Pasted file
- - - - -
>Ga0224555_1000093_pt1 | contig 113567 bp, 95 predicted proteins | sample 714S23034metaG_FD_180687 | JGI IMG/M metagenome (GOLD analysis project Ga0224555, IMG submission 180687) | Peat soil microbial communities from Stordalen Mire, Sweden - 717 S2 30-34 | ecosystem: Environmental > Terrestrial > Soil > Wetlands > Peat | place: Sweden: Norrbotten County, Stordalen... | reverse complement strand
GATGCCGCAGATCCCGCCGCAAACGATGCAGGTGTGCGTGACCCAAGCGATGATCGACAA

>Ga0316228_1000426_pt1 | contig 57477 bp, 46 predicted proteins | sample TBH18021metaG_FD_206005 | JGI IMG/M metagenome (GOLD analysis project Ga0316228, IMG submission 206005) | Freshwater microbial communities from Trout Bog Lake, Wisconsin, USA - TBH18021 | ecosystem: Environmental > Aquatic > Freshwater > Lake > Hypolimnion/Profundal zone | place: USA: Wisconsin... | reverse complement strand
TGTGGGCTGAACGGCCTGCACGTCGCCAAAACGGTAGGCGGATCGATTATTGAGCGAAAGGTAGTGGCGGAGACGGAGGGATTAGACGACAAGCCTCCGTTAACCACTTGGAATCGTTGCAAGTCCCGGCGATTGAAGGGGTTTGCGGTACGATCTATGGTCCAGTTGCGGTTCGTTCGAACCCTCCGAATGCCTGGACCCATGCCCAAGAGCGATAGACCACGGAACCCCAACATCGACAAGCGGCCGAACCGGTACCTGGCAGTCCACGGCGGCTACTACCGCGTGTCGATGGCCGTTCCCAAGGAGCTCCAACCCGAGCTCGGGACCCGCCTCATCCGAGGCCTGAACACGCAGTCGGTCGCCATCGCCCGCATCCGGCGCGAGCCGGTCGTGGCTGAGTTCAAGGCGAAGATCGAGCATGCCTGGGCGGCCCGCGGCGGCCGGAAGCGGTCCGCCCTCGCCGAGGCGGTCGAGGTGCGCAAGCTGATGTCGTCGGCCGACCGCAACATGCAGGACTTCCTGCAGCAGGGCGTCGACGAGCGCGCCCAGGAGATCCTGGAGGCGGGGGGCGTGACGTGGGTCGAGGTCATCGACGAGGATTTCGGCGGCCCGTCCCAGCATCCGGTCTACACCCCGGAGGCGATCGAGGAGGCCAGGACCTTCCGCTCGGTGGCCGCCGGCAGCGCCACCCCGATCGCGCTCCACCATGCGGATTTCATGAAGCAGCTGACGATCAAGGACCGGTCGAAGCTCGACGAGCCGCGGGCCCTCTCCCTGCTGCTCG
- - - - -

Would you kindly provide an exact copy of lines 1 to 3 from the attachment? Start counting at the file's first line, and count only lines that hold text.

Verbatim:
>Ga0224555_1000093_pt1 | contig 113567 bp, 95 predicted proteins | sample 714S23034metaG_FD_180687 | JGI IMG/M metagenome (GOLD analysis project Ga0224555, IMG submission 180687) | Peat soil microbial communities from Stordalen Mire, Sweden - 717 S2 30-34 | ecosystem: Environmental > Terrestrial > Soil > Wetlands > Peat | place: Sweden: Norrbotten County, Stordalen... | reverse complement strand
GATGCCGCAGATCCCGCCGCAAACGATGCAGGTGTGCGTGACCCAAGCGATGATCGACAA

>Ga0316228_1000426_pt1 | contig 57477 bp, 46 predicted proteins | sample TBH18021metaG_FD_206005 | JGI IMG/M metagenome (GOLD analysis project Ga0316228, IMG submission 206005) | Freshwater microbial communities from Trout Bog Lake, Wisconsin, USA - TBH18021 | ecosystem: Environmental > Aquatic > Freshwater > Lake > Hypolimnion/Profundal zone | place: USA: Wisconsin... | reverse complement strand